by Angela Chagnon
Montpelier – During Tuesday’s Democratic Caucus meeting, Rep. George Till (D-Jericho) announced his plans to introduce a bill to raise taxes on cigarettes and add a new tax on candy. At the Joint Fiscal Office presentation on revenue, another legislator asked if it was time to raise taxes on food and clothing.
That won’t even come close to covering Vermont’s $150 million to $180 million budget gap for the year 2012 according to Tom Kravet of the Joint Fiscal Office.
Tuesday afternoon, Kravet gave legislators a presentation of the state’s projected revenues. “This recession has been as severe in many respects as the Great Depression,” Kravet said. “[But] there are hopeful signs now.”
According to Kravet, consumer sentiment is low, and that is affecting consumer spending which makes up about 70% of our economy. However, the stock market is improving and exports are doing well. Canada receives about 45% to 50% of Vermont exports, and the rising worth of the Canadian dollar is bringing more business to the state.
Temporary employment has risen 30%, which Kravet said typically leads to better employment numbers overall. Vermont’s manufacturing section is doing well, producing about $2 billion more a year even though the manufacturing workforce is down by 14,500 workers. “There is a tremendous growth in productivity,” remarked Kravet.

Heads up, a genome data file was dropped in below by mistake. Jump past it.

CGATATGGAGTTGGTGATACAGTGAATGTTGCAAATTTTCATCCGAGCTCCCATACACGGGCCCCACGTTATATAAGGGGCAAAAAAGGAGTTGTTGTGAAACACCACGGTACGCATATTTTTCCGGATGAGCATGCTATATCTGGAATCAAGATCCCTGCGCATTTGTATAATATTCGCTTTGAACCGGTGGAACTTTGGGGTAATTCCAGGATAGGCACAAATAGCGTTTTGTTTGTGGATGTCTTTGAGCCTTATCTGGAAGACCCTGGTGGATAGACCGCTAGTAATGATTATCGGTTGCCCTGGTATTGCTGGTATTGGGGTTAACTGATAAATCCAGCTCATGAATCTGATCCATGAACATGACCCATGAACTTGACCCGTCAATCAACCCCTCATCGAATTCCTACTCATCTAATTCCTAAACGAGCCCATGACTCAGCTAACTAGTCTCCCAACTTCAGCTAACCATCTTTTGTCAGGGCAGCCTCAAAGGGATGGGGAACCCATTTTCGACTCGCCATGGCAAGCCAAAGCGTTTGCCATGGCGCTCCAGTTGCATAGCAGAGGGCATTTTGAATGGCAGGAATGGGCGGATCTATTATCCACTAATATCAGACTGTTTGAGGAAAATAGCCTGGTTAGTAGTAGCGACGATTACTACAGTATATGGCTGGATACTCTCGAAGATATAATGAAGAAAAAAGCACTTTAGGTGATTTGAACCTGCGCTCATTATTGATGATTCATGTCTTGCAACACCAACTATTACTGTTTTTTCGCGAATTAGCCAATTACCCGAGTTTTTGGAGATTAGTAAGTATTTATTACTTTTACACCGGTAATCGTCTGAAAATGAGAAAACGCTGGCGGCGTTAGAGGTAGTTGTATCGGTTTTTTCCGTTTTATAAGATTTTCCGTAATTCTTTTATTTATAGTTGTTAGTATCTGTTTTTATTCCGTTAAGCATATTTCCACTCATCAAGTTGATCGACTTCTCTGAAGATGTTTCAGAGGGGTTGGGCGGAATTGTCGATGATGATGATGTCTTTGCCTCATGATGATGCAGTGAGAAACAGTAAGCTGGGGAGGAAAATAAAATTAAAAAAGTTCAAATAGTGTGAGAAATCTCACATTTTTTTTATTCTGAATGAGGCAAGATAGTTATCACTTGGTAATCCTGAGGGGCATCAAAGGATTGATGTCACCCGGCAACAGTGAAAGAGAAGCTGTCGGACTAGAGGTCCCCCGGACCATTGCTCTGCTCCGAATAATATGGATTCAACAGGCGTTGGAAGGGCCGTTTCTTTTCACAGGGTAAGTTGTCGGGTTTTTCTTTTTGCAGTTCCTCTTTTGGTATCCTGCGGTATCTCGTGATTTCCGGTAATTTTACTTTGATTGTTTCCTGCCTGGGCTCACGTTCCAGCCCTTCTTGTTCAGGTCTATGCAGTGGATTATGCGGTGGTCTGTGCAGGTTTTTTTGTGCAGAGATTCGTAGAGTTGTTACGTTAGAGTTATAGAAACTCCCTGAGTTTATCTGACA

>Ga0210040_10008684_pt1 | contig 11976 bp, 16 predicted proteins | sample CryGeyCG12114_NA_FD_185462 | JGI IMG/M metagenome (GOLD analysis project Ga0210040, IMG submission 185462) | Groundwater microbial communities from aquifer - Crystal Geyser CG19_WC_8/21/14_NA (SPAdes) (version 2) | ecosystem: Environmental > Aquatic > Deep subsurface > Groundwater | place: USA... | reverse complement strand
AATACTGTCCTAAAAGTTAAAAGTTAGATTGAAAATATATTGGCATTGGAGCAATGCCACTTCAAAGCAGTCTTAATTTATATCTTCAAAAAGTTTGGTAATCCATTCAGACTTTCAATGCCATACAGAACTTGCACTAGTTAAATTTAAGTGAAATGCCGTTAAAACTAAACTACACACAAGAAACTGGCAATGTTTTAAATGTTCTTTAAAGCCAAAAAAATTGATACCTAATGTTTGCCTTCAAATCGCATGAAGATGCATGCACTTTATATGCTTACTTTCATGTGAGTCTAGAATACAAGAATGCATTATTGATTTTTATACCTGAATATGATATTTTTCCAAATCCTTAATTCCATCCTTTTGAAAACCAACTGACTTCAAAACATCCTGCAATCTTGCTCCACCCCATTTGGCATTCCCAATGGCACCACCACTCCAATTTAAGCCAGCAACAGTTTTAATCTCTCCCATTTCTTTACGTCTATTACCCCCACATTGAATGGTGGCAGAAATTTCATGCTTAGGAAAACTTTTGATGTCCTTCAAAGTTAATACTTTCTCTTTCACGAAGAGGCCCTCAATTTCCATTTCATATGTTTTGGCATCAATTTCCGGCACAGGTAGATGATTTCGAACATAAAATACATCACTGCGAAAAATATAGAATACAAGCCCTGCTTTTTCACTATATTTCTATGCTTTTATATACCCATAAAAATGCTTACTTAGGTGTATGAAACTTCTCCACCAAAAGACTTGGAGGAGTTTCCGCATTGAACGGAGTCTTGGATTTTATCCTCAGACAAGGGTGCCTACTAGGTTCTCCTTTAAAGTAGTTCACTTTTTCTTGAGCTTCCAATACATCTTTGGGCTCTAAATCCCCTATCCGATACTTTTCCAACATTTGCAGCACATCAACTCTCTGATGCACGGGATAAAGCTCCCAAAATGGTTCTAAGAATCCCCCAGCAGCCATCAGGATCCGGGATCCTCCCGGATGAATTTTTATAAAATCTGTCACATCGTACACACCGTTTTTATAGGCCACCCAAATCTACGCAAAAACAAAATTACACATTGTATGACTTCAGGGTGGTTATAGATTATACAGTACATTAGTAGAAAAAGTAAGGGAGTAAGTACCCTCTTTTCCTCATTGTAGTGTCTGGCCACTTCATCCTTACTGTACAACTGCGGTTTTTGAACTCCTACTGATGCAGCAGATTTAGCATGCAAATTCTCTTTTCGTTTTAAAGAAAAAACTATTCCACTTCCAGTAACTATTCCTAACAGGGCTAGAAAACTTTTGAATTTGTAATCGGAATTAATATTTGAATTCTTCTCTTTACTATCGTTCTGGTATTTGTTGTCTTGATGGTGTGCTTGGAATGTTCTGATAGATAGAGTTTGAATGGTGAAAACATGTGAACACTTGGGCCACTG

Although Kravet showed that Vermont’s unemployment rate is one of the lowest in the country, the percentage of discouraged workers, those who have given up on finding a job, is 13%. The national number is 16.8% for discouraged workers. Kravet concluded, “Despite years of economic policies to tilt prosperity, it hasn’t done anything.” He did point out although employment is down in most sectors, the only area of growth has been in healthcare and government.
Kravet said that the real estate market will not fully recover for several years. “The situation is improving even though we’re still at a low rate,” he said. “Housing is not leading the economy out of the recession.”
After the presentation, Kravet was asked what his recommendations were for taxing and spending. “Revenue is this far short, you either have to cut spending or raise taxes or some combination of both,” he replied, noting that Vermont couldn’t count on more revenue.
Incoming Governor Peter Shumlin has promised not to raise any new broad based taxes. Vermont taxpayers, he notes, are “tapped out.” His Democratic colleagues in the legislature, however, may not see it that way.